perm state museum digital humanities

Digital Humanities at the Perm State University Museum

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Background

Cultural heritage digitization at Perm University became possible due to the collaboration of the Center for Digital Humanities and the Perm University History Museum.

The project team has an interdisciplinary background and is represented by historians, digital humanities specialists and museum workers who are open to active dialogue and using information technologies to enable wider involvement and recognition of cultural heritage in science, education, art and other fields. The project team is represented by experienced researchers – professor Sergey Kornienko, associate professor Nadezhda Povroznik, associate professor Maria Romashova, Perm University History Museum deputy director Elena Tararukhina, as well as a younger generation – graduate student Iliana Ismakaeva, and college student Arkady Zenkov.

Nadezhda Povroznik (CV), an associate professor and employee of the Center for Digital Humanities, is the initiator of a program which is applying 3D-modeling and digitizing of museum exhibits based on photogrammetry technology at the History Museum. Being an historian with a Ph.D. in History, Nadezhda seeks to expand opportunities for studying the Museum’s collections, individual exhibits, their history, as well as the implementation of the 3D models for different purposes – in research, education, creative projects, etc. The Center for Digital Humanities was created in 2016 at Perm State University to conduct interdisciplinary research in the fields of digital humanities and historical information science, virtual museology, development of infrastructure of digital historical and cultural heritage, and the development and implementation of educational courses in undergraduate and graduate programs in the field of information technologies in the humanities.

Elena Tararukhina (CV), Perm University History Museum deputy director, is a philologist with extensive experience in project management in the field of contemporary art. Finding herself at the museum with an antique collection was an unexpected challenge for her. But the experience of re-thinking ancient heritage using new technologies, as it turned out, offers great potential. The collection of Perm University History Museum is quite eclectic: in one exhibition space one can see photographs, documents, maps, various devices, stuffed birds, test tubes, and objects from the epoch of Ancient Greece and Ancient Rome together. One of the most important collections of art is not fully publicly available. It appeared along with the opening of the university in 1916 for educational purposes and illustrates the diversity of everyday life and the culture of various civilizations. The collection consists of ancient Greek and Egyptian objects of bronze, glass, bone and ceramic, Western European engravings of the XVIII – XIX centuries, and exhibits of Russian and Eastern applied art.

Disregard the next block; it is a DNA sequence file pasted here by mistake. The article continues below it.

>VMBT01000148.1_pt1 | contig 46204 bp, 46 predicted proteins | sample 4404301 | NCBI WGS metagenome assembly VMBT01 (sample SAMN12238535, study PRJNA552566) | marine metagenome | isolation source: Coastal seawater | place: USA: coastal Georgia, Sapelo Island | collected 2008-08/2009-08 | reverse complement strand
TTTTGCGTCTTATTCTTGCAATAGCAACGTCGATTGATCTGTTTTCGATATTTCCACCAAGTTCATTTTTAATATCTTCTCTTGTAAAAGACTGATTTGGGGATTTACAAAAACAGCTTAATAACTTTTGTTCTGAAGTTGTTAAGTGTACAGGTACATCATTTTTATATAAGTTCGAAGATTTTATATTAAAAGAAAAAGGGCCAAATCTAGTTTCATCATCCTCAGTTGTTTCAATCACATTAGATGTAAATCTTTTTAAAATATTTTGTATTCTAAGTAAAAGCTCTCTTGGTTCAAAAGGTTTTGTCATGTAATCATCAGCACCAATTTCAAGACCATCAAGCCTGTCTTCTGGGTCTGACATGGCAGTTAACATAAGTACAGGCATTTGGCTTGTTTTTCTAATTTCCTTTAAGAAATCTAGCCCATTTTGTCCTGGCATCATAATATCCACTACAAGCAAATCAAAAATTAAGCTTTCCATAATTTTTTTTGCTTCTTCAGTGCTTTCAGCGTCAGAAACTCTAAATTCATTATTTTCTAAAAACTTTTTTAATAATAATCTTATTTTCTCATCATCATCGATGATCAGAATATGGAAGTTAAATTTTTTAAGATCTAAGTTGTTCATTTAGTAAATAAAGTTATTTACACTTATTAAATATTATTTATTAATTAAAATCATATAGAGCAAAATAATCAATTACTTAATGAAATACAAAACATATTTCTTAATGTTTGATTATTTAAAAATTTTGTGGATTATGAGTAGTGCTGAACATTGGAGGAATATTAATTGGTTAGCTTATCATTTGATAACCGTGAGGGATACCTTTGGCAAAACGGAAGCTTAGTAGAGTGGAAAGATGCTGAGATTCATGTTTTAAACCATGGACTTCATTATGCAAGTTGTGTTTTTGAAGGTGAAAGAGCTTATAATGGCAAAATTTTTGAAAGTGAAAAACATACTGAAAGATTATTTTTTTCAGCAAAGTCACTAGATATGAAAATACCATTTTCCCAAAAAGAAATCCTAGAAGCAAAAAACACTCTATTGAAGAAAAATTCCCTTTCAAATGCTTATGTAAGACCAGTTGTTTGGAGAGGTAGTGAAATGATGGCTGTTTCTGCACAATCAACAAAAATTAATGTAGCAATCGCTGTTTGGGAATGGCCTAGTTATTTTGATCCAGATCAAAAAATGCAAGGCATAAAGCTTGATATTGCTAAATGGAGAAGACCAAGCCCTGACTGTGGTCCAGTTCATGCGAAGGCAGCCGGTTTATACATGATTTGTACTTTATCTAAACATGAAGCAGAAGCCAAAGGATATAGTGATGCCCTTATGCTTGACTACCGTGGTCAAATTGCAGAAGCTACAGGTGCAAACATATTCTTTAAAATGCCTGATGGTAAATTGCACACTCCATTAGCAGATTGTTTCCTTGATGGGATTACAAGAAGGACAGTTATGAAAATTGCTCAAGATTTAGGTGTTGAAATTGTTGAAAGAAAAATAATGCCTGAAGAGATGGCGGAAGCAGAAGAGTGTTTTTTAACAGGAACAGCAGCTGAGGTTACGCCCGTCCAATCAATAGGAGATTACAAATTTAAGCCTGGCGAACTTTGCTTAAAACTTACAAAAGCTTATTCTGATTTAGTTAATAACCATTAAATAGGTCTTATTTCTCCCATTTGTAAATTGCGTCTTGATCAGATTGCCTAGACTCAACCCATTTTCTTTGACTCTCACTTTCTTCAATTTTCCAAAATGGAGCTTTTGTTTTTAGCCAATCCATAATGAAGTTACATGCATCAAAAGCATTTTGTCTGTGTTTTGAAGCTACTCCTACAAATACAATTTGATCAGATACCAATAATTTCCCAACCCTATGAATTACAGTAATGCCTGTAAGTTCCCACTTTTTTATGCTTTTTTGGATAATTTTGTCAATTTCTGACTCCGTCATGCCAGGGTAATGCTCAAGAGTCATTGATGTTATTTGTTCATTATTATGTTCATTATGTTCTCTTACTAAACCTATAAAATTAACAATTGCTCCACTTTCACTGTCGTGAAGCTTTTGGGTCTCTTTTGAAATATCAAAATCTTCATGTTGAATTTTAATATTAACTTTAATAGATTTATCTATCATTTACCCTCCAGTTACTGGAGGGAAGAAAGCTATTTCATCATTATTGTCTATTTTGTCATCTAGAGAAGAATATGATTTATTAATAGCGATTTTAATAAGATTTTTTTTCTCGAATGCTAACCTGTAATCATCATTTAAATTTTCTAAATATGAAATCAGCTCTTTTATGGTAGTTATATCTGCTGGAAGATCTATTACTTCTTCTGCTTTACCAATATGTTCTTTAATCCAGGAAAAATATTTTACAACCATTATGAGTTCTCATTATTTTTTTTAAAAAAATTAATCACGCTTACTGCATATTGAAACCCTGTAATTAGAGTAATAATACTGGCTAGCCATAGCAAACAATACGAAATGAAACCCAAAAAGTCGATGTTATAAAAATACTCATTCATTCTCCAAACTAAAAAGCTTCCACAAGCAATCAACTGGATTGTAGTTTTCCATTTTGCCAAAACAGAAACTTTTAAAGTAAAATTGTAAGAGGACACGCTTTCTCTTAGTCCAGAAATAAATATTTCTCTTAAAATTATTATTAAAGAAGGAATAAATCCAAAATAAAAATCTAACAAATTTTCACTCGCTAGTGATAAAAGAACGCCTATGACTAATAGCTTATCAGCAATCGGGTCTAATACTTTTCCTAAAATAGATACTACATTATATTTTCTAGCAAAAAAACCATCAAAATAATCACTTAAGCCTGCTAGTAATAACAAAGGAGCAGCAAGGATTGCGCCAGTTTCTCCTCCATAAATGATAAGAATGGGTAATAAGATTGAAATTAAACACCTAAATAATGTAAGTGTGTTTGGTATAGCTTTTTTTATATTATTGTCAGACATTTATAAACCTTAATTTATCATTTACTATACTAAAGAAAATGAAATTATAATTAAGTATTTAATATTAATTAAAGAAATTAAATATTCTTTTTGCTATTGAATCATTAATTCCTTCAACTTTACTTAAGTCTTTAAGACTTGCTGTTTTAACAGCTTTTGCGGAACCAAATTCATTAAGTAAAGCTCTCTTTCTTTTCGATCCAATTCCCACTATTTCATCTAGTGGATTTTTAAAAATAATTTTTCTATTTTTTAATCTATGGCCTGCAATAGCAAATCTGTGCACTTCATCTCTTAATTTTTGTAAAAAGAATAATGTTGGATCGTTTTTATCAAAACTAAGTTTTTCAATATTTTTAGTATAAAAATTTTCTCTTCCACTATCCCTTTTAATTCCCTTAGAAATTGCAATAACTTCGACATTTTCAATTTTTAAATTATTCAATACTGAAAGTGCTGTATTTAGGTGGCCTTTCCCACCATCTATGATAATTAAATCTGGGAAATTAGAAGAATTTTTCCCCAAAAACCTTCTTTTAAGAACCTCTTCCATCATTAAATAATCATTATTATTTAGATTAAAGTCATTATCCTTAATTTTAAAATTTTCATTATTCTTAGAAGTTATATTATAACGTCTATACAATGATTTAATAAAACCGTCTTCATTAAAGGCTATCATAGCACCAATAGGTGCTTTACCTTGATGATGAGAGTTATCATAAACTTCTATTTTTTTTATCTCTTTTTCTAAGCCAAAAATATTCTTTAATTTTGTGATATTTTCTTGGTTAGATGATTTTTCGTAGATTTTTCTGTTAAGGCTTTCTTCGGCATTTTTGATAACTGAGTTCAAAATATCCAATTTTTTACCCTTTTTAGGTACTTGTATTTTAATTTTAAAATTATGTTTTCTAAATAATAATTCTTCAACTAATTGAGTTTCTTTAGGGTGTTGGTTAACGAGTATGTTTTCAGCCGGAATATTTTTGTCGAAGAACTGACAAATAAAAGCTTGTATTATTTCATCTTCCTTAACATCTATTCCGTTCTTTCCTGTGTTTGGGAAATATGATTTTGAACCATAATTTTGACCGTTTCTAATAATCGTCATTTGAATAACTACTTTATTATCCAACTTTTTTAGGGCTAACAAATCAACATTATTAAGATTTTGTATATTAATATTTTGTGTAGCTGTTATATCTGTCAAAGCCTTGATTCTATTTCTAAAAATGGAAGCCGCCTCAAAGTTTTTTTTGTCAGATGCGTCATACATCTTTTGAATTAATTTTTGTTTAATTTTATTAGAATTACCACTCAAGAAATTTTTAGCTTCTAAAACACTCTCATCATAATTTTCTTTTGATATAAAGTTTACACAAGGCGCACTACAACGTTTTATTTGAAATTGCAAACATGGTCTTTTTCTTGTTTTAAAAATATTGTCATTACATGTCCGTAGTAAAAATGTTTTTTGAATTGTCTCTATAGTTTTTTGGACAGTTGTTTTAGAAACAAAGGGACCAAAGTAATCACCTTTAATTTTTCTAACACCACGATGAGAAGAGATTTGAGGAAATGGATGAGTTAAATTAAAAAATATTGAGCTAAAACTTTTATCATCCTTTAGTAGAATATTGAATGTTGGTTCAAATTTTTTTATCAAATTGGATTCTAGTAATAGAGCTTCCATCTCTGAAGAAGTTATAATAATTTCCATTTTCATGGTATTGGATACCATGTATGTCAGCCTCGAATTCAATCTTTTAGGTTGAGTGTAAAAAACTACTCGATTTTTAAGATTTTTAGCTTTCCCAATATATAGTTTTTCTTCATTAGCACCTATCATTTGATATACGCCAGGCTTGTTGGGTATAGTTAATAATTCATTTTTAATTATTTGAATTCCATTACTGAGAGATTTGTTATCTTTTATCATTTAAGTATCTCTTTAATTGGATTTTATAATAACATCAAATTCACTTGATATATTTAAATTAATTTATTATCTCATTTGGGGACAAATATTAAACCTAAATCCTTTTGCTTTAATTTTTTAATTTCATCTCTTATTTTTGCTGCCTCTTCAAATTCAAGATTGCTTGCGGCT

nadezhda povroznik and elena tararukhina

Getting Started in 3D

A couple of years ago we started working on the website, a platform that unites the museums of Perm University. At the same time, the idea to create a virtual museum was put forward. We started by adding interactive historical maps of the university in the city and a virtual tour of the exhibition “I Know How to Control the Universe” and a panorama of the museum memorial wall. The next stage was an experiment with 3D-modeling and placement of annotated three-dimensional models of the most valuable exhibits in the virtual museum.

Understanding the opportunities for presenting museum objects in three dimensions was the motivation for the first experiments. Thanks to the support of the Perm University Endowment Fund, the first digital collection of the Museum’s antique objects was made. It included ancient Greek vessels, figurines, and theatrical masks.

Why 3D?

Due to the lack of the required amount of space, part of the museum collection is not represented in the exhibition. For example, now only Greek and Roman objects are available for public access. Interchangeable exhibitions certainly solve this problem partly, but the interest of visitors is always broader than the exposition capabilities of a small museum. Thus, the gradual expansion of the virtual space allows us to expand the accessibility of our collections.

Every year Perm University History Museum holds a “Museum Night” at Perm University, in which university museums and a botanical garden participate. In the laboratory format, the curators of the festival art program acquaint artists with museum collections and offer to reflect on them in the university space. The digitized collection is always a big bonus in terms of mobility and accessibility, which is very important for the inspiration of artists.

3D-modeling is also integrated into the educational process, which is appropriate, since the museum collection was collected primarily for educational purposes. The Center for Digital Humanities initiated and launched the Master’s program “Digital Socio-Cultural and Art Practices” within “Cultural Studies”, in which a portion of the courses is devoted to working with historical and cultural heritage, digitizing museum objects, developing virtual museum space and creating 3D models of museum objects. We emphasize that it is fundamentally important in the work of future specialists of museums and the GLAM-industry (Galleries, Libraries, Archives and Museums) as a whole to deal with real objects of cultural heritage.

One of the positive effects is communication and experience exchange within the museum community, which is connected with the expansion of the possibilities of using 3D models in the museum’s inclusive programs and other projects.

A Recent Model from Perm State University